FDR

City Living, History

Franklin Delano Roosevelt Memorial featuring Fala, via Wikimedia

While the subway can always be a bit creepy, there might be more behind those spooky feelings when standing underground than just frighteningly bad service. Allegedly, a ghost haunts Track 61, the secret track hidden under Grand Central Terminal, according to Phil Schoenberg, a New York City historian and founder of Ghost Walks NYC. And not just any ghost, but the spirit of President Franklin Delano Roosevelt’s Scottish Terrier, Fala, who apparently roams the shuttered train track. The president famously used the private track as a way to escape the public eye, keeping his paralysis a secret (h/t WNYC).

Get the spooky scoop ahead

Featured Story

Features, History, Landscape Architecture, Roosevelt Island, Starchitecture

FDR Four Freedoms Park, roosevelt island, park roosevelt island, louis kahn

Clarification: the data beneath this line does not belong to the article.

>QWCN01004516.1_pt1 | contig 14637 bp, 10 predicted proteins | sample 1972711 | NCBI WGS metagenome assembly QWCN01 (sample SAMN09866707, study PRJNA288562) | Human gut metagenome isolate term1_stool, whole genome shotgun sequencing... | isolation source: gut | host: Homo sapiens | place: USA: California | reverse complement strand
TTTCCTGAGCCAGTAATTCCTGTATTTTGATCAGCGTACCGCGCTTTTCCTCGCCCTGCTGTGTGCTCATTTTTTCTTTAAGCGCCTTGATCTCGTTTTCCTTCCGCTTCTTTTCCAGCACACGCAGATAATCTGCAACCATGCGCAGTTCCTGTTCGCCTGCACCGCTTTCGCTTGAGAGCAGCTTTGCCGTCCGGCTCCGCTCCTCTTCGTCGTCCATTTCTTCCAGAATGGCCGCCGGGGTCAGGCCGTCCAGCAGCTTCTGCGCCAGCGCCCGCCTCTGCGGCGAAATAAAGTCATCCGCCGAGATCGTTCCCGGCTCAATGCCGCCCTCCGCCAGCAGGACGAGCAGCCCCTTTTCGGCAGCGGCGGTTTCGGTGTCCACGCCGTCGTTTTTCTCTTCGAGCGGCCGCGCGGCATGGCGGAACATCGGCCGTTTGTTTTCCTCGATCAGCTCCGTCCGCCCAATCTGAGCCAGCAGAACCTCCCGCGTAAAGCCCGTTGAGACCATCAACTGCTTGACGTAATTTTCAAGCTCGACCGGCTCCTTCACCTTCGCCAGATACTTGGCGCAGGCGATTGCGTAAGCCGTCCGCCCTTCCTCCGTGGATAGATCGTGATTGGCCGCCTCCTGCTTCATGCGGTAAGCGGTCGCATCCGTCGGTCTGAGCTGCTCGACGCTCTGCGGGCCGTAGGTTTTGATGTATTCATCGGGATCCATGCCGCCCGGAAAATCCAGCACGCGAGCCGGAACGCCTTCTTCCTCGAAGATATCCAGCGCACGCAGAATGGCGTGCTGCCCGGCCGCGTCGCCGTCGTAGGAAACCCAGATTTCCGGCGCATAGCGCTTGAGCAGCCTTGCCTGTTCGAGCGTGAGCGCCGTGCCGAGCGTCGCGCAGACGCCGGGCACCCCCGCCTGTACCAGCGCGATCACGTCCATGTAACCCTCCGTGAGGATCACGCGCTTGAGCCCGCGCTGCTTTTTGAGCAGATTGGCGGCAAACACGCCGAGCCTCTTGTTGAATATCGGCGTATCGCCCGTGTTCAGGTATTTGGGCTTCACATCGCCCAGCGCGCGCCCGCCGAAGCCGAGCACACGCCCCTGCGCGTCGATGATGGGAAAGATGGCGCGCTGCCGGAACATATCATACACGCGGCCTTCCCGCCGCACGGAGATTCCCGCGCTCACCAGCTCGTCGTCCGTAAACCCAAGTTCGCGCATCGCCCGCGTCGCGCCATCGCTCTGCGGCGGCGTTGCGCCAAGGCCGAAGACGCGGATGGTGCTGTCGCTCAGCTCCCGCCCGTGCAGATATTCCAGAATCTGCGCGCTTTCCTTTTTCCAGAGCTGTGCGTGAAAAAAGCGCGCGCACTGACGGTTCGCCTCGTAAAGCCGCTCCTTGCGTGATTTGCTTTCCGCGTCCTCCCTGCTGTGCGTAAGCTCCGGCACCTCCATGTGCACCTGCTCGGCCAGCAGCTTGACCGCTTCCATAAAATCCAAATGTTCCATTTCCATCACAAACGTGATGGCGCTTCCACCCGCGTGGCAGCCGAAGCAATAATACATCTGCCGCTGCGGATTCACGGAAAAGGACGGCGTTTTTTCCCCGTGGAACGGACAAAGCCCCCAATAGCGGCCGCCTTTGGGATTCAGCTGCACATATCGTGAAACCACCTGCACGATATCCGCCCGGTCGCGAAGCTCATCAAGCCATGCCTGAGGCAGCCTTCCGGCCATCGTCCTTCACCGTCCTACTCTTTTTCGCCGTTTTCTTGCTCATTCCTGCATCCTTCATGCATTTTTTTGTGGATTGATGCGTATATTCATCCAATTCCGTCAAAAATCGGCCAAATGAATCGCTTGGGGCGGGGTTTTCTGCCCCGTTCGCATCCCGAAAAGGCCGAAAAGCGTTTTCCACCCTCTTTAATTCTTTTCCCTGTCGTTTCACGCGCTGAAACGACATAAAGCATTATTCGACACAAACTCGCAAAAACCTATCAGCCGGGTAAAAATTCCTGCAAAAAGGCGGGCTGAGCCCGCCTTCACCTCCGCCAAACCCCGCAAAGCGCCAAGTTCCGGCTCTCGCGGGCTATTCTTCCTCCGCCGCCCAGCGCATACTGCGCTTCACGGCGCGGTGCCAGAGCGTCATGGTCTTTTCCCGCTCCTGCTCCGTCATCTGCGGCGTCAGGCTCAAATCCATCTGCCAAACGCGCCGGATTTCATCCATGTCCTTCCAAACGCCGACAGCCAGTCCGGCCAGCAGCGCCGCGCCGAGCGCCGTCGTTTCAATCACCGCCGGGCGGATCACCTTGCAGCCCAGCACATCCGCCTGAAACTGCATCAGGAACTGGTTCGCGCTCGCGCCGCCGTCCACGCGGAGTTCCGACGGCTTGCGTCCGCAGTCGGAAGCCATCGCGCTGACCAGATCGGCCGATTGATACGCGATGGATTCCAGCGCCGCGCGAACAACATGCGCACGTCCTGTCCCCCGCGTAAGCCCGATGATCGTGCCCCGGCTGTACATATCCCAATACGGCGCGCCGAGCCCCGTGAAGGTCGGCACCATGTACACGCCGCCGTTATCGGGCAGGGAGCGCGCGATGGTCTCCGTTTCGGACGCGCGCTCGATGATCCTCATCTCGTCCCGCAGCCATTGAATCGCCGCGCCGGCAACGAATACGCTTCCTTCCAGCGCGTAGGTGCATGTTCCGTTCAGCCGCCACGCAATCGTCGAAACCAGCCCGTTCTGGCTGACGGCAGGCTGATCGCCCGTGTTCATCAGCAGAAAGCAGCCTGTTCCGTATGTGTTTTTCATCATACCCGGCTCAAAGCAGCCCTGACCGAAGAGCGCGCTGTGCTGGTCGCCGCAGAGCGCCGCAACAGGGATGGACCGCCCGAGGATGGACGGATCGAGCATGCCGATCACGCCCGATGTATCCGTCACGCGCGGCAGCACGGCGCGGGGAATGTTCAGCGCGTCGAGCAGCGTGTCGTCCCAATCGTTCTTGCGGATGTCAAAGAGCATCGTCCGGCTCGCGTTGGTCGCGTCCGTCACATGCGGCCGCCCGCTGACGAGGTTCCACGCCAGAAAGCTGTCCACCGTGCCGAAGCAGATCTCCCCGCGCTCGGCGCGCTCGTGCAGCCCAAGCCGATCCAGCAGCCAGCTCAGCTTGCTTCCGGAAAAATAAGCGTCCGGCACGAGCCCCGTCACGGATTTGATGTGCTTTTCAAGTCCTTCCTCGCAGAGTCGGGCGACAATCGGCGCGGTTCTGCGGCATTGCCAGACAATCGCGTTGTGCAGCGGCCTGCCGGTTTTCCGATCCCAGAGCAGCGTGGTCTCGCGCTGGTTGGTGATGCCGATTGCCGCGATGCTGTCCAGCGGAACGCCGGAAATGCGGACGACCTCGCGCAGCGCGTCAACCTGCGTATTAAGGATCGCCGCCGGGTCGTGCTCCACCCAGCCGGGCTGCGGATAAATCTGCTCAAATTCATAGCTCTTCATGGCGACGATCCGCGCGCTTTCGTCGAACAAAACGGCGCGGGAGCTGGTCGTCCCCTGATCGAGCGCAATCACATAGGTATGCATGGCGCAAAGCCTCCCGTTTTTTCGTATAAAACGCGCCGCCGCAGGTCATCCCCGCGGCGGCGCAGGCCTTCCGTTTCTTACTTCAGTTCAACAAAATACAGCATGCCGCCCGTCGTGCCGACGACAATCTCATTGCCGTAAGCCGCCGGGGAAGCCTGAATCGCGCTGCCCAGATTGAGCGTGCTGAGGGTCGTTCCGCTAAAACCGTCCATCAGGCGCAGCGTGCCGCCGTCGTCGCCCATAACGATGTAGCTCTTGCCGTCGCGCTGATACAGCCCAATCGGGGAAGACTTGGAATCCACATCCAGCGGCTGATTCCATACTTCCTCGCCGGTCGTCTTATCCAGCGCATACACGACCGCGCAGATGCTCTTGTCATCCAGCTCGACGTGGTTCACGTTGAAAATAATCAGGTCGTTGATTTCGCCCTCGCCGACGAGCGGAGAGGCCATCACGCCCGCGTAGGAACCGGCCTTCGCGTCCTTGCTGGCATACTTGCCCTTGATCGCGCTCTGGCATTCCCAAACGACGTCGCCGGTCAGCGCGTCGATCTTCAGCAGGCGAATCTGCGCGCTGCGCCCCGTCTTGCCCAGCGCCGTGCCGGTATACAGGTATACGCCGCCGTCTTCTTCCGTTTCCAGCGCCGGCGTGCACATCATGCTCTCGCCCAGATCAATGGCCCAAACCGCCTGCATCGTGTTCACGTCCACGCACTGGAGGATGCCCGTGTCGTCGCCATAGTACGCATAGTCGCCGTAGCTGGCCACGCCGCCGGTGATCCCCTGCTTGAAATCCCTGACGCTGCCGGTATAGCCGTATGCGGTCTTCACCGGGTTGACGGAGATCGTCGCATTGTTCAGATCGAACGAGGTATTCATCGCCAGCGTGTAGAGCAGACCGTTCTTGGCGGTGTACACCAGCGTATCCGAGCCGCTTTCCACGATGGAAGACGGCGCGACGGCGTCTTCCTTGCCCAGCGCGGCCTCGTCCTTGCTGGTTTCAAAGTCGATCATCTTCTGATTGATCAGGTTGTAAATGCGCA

The Franklin D. Roosevelt Four Freedom’s Park may have opened relatively recently in 2012, but architect Louis Kahn was brewing up the design for the memorial park nearly 40 years earlier. Kahn’s death in 1974 (a somewhat tragic one which left him dead and alone in a Penn Station bathroom after a heart attack) was unfortunately accented by a dwindling reputation — Kahn’s sordid multi-family affairs had come to light upon his passing and his fading architecture practice was loaded with debt. But beyond all the scandal, Kahn also left behind a number of sketchbooks packed with complete sets of unrealized projects. One of these projects was the Four Freedom’s Park.

While plenty of accolades have been given to successful realization of the project so far after Kahn’s death, few have tracked where the architect may have pulled his inspiration for the design. That is until now. As a number of Kahn’s sketches emerge for public viewing, some are asking: Was the the design of Louis Kahn’s Four Freedom’s Park inspired by the Eye of Providence found on the U.S. dollar bill?

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